Johnston, William, Still Point: Reflections on Zen and Christian Mysticism (NY: Fordham Univ. Press, 1971) and Christian Zen, (NY: Harper Colophon Books, 1971). These and other books on mysticism, including his autobiography Mystical Journey (2006) were  authored by the Irish Jesuit Catholic priest Johnston (1925-2010), who was posted as a missionary to Japan in 1951; after learning Japanese in two years, he taught at Sophia University in Tokyo and in the mid-1950s began to train in Zen as an ecumenical experiment. After an interlude in Europe and USA for about two years, he returned to Japan and Sophia Univ. in 1960, where he lived most of the rest of his life in between teaching and preaching duties in Europe, the USA, Australia, China and the Philippines. He introduced Thomas Merton to Zen in 1965, and spread Zen meditation practice as a possible avenue for Christian mystical renewal in the spirit of openness toward other faiths officially promoted by the Vatican II Council (1962-5). This helped usher in a Catholic Zen boom in the 1970s and 1980s, until enthusiasm for the burgeoning movement was somewhat stifled after being targeted by the Vatican in 1989 along with practice of other eastern religions by Catholics. “Catholic Zen” was pressured especially in 2002, when Cardinal Ratzinger (later becoming Pope Benedict XVI from 2005-2013) tried to silence Europe’s Fr. Willigis Jager (see below). Johnston’s legacy continues to live on among those inspired by his ecumenical spirit and in-depth training in Zen.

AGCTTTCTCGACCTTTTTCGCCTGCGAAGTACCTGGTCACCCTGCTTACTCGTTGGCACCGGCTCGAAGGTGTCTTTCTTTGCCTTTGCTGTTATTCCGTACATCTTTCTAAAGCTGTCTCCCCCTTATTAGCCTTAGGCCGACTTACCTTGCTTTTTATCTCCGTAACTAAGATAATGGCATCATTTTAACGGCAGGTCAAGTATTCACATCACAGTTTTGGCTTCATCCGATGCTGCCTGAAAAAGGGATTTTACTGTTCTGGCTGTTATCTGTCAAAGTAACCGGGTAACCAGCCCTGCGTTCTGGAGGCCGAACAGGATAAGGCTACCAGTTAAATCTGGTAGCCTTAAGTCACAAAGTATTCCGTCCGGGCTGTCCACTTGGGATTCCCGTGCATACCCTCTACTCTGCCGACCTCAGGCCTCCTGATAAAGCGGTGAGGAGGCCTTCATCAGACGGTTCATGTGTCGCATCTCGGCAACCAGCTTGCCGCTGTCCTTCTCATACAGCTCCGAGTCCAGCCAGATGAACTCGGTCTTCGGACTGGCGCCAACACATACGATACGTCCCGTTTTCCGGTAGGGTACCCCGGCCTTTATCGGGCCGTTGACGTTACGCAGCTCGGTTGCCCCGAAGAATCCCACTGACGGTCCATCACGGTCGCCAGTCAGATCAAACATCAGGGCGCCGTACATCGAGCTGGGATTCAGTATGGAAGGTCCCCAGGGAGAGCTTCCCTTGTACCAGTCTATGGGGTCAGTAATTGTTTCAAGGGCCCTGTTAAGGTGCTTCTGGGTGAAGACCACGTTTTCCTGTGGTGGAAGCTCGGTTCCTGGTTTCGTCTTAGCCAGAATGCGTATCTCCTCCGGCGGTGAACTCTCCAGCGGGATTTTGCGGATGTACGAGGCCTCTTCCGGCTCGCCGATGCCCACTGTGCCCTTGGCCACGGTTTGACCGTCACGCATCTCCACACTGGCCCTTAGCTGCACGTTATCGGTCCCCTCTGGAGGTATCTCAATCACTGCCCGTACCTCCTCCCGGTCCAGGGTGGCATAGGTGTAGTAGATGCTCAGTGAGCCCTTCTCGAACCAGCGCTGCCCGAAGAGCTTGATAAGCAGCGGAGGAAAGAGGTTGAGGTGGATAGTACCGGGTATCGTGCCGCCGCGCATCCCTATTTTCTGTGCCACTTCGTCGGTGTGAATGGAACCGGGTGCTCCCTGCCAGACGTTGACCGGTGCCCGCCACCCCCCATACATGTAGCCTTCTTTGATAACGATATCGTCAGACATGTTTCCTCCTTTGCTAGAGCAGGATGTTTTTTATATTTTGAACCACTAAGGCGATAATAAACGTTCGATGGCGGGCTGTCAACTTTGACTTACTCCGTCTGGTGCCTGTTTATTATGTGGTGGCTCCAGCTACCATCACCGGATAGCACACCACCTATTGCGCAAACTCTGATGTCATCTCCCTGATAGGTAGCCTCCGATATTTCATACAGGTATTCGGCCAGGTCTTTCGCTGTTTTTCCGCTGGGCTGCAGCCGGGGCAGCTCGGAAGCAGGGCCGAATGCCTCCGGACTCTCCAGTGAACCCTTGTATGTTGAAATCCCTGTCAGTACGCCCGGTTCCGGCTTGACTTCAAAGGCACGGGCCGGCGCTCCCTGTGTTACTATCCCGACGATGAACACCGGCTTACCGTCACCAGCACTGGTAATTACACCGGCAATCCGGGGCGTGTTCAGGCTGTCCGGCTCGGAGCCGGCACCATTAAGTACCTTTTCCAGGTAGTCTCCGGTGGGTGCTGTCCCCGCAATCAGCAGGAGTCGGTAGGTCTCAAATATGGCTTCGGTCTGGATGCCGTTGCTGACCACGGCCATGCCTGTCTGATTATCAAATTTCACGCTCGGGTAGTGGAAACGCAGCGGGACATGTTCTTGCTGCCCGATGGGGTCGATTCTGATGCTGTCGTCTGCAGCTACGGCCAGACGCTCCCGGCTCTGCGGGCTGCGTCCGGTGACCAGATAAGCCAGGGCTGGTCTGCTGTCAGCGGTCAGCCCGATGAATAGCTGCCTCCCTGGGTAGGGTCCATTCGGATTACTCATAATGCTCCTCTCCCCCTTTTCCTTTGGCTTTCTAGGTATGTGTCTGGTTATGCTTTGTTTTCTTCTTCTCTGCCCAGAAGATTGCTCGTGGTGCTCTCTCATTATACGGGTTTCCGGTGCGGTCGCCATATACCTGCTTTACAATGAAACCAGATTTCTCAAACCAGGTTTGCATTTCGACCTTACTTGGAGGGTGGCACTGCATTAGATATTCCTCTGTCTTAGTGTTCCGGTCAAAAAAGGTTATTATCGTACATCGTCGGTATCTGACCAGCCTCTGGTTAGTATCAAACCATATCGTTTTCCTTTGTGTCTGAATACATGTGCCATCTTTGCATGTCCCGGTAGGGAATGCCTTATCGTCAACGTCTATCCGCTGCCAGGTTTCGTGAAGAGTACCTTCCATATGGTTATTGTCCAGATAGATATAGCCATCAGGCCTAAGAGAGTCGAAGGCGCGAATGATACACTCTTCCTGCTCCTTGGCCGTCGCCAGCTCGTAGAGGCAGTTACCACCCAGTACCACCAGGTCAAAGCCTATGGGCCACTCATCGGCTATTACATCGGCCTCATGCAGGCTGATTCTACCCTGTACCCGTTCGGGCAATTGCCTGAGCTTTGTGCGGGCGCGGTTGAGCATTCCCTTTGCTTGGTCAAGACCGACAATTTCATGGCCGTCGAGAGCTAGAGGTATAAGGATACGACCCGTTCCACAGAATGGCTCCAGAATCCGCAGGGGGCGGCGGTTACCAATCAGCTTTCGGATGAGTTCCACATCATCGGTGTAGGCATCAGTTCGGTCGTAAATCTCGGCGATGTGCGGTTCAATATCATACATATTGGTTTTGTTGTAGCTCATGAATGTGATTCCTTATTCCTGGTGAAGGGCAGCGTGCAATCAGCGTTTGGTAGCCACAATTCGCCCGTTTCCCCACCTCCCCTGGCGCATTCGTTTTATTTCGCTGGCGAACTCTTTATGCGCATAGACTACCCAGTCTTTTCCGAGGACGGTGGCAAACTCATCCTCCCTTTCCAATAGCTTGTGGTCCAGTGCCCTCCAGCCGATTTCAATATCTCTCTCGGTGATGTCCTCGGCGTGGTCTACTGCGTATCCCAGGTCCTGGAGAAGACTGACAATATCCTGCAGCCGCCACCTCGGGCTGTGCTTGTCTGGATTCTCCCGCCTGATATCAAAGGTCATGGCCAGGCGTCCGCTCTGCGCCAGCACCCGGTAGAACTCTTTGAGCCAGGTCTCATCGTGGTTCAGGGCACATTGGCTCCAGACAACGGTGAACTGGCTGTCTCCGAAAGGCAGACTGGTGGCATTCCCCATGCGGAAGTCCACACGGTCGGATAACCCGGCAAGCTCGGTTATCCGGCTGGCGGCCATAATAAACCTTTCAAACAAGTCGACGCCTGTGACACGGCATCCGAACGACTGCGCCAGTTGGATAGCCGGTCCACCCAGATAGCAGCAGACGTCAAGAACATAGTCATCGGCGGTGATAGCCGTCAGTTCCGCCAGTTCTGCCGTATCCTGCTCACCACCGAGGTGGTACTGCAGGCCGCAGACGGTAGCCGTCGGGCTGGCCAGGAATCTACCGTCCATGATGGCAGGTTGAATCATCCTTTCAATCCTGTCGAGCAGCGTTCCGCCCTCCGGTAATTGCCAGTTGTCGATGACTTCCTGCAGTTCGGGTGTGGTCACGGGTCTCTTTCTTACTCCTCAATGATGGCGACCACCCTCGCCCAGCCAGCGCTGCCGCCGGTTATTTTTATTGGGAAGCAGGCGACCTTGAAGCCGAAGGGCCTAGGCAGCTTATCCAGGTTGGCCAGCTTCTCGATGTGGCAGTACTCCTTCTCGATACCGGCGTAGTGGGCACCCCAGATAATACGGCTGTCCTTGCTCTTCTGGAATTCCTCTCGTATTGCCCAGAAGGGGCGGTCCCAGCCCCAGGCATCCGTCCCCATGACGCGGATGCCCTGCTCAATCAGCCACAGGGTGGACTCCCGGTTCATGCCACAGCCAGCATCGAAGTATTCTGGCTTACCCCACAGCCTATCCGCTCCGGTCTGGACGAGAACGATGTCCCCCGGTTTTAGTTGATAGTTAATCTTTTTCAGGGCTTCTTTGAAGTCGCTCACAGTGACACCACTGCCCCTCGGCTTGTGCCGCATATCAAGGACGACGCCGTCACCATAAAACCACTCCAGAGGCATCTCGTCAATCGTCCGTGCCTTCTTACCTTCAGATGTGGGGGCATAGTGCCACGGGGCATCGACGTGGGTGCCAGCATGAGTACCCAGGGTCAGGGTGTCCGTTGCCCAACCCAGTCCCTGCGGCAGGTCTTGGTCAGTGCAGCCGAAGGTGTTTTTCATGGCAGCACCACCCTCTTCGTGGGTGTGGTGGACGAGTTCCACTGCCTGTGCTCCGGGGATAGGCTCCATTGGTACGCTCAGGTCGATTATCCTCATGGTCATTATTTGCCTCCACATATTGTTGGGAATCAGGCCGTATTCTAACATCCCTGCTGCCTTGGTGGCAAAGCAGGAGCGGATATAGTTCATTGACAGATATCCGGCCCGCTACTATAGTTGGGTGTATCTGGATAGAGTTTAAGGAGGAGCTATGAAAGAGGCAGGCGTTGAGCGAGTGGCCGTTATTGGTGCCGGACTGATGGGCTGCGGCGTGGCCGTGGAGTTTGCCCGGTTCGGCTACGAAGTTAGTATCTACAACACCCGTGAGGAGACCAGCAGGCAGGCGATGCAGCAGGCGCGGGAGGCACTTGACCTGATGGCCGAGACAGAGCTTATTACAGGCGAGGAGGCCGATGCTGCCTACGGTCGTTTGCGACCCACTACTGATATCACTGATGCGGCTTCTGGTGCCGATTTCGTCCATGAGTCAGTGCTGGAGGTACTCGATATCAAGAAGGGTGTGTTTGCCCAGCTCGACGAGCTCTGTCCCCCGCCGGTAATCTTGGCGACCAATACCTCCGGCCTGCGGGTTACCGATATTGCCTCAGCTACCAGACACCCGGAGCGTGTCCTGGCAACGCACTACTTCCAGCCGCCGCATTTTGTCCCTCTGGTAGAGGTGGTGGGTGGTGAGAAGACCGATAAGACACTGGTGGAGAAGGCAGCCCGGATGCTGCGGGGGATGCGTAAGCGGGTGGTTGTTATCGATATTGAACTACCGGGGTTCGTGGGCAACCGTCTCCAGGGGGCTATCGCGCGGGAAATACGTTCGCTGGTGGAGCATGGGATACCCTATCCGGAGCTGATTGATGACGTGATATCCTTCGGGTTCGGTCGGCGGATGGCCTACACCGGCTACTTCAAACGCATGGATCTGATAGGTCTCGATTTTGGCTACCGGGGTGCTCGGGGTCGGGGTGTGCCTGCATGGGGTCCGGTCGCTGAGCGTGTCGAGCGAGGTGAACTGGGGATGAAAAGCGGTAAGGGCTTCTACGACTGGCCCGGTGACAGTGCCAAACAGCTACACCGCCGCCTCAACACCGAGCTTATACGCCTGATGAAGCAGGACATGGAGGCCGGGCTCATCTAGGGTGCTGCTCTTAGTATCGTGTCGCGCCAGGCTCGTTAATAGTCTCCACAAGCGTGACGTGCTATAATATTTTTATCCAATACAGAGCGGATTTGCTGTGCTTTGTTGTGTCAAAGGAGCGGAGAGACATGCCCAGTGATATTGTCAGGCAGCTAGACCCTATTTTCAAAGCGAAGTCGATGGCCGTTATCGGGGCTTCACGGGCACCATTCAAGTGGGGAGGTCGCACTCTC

Jager, Willigis, Contemplation: A Christian Path (1994), Search for the Meaning of Life: Essays and Reflections on the Mystical Experience (2003). Fr. Willigis Jager (1925- ), is a German Benedictine priest who, like Enomiya-Lassalle and others, trained in Sanbō Kyōdan-style Zen in Japan and subsequently became a major “Christian Zen” teacher in Austria and Europe; he founded the spiritual center Benediktushof in Holzkirchen, where he lives and works; in 2002 he was ordered by Cardinal Ratzinger, now Pope Benedict XVI, to cease all public activity, but this has not stopped him from teaching as part of his School of Contemplation.